Yes, I felt like many boundaries had been crossed. I was offended and outraged. It would be *so* easy to burn the bridge with her, and move forward and just not deal with the whole situation in any shape or form. But I realized that the whole slamming the door shut on my relationship with her was definitely a decision based on “fear”.
I was pretty sure I didn’t want to lose my relationship with her, though. She’s my family, she’s someone I truly do love. I want to have a connection with her. So what could I do? How could I respond out of love?
To be honest, the straight-up “love” response seemed so inauthentic to me. Sure, I could just have called her up that night, conceded or agreed-to-disagree, and we could hug and make up and just go on with things. That would be a response of pure love. But that’s TOTALLY not who I am. (I know it sounds bitchy, but I’m being honest.) It felt totally authentic to do something like that when I was so devastated by the whole situation. I felt a need not to hold a stupid grudge, but to honor what I was feeling.
So there I was in that gray area, somewhere between “love” and “fear”. I sat with it for a few days and let all the emotions well up in their own way. Hurt. Anger. Loss. Confusion. You get the idea.
Finally I realized something. There was a THIRD option I hadn’t even considered- one that was firmly rooted on the “love” side of things. It was this: I asked myself, what would be the decision I would make about this situation if I came at it from the perspective of loving *myself*?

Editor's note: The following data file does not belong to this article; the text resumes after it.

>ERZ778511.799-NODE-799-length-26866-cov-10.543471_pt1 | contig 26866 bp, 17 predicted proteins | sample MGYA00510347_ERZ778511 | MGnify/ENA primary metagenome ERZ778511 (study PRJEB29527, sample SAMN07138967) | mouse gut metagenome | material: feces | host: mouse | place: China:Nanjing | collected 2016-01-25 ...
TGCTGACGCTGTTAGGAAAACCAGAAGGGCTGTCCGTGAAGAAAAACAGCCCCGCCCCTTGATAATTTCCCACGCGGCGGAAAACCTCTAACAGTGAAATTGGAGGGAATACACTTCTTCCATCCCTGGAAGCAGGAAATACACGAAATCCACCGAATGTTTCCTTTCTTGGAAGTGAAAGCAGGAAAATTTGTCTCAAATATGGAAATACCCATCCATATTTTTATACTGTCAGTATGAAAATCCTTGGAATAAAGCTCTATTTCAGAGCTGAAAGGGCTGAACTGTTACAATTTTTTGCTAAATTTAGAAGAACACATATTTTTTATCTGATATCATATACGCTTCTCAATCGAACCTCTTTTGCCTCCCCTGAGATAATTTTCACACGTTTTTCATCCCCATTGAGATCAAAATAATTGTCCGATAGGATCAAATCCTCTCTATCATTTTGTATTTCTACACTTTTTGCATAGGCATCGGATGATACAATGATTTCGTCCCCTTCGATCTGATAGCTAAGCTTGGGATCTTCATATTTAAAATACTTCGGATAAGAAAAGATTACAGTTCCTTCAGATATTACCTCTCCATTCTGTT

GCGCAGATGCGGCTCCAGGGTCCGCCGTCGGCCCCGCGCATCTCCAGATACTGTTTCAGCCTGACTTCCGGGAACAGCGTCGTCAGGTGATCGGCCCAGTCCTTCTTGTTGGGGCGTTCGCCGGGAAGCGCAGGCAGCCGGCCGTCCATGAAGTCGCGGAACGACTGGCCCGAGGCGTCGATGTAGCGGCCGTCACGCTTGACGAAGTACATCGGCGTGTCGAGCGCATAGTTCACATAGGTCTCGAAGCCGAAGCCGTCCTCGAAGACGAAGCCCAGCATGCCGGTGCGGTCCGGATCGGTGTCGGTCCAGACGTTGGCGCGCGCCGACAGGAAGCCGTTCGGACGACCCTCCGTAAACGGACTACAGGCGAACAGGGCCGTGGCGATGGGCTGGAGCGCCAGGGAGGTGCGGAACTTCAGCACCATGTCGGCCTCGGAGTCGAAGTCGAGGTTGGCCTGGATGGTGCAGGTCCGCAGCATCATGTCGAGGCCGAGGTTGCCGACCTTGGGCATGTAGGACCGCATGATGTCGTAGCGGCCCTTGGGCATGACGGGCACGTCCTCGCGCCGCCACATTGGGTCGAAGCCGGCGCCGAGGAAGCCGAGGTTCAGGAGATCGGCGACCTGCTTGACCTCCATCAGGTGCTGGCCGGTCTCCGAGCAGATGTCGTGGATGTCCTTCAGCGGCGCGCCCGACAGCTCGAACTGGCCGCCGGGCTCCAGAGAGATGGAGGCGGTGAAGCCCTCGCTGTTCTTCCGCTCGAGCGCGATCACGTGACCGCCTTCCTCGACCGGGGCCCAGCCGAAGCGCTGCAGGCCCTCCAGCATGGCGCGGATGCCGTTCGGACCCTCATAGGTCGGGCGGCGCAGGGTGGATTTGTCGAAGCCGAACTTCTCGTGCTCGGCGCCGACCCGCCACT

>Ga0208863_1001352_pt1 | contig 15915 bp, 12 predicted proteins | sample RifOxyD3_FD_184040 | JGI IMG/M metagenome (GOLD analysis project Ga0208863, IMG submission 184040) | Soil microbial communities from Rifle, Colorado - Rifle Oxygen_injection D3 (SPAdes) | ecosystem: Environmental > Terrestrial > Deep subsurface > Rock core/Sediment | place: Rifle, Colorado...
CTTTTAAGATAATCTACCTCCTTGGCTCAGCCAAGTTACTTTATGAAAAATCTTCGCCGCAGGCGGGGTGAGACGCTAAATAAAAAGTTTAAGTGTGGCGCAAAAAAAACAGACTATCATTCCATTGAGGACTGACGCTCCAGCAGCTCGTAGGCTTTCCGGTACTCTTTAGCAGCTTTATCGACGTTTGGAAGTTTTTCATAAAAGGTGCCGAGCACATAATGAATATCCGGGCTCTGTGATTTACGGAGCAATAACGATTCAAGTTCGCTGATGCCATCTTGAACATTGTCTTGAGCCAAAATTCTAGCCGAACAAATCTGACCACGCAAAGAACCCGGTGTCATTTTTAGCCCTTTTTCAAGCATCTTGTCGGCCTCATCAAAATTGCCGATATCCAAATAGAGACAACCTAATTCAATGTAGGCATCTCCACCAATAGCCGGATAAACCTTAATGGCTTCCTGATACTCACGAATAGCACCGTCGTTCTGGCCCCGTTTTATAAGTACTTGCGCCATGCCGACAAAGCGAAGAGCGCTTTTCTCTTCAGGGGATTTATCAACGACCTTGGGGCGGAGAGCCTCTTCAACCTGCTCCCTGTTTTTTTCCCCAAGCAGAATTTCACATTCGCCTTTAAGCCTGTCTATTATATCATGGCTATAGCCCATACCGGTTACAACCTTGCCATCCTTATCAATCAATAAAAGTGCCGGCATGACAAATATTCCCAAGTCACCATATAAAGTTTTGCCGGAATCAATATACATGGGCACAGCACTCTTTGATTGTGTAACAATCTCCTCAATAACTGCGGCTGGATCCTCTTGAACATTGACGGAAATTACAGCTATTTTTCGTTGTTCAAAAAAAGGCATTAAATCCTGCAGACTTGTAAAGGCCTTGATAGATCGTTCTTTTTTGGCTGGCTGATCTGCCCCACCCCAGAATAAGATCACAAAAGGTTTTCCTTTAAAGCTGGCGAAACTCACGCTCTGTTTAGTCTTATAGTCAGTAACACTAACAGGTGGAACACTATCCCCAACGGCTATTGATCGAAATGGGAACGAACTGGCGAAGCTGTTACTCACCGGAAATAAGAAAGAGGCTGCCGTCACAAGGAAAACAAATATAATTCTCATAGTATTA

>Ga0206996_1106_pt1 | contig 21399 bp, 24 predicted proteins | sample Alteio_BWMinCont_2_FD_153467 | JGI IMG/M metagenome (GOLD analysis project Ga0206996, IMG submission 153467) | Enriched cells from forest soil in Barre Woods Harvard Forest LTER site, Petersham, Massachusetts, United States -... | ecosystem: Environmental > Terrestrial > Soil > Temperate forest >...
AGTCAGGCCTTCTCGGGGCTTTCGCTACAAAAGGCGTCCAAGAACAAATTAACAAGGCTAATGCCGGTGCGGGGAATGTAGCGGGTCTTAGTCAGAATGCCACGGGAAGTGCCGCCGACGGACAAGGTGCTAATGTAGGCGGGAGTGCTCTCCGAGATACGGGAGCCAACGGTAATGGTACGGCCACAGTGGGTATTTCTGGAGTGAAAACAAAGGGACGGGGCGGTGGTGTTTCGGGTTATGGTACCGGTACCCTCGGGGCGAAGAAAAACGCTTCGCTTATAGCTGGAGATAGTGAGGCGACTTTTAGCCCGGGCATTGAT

Love doesn’t *always* have to be about others, does it? I think we all forget that sometimes. Maybe we forget that a lot of the time. We forget to love ourselves.
It’s not selfish to admit that something hurts in a very deep way and to *honor* that truth. It’s just being honest. And anyone who loves *you* will understand and honor that, as well.
By approaching this situation from the “love thyself” perspective, it sort of opened up a whole different set of possibilities for this conflict. Instead of fear-based reaction (run away, end the relationship) or love-based (hug and make up, not authentic to me), I could a way to deal with this devastating situation that felt really true to who I am and came from a place of love.
So my decision was to sit with it. Just let it be. Let me be, let her be. The truth is, I hurt. She hurts. We both said things that should not have been said. We both need time to lick our wounds and let some of the heavier emotions work themselves out. I believe that in time our love for each other will override any negativity that lingers. But the key to all that is “in time”, and we both need it.
When you honor and love yourself, you are also honoring and loving those that you love. You are being authentic to yourself, and therefore authentic to your relationships. You are not running in fear, but you also aren’t putting a band-aid over a gaping wound. You are allowing yourself to grow as a person.
When you love yourself, and approach things from a perspective of that love, you are tending to yourself so that you can tend to others, as well. You are LEARNING how to make loving choices when you choose love for yourself. Therefore, you’ll be better at shining love on others when it comes to making difficult decisions.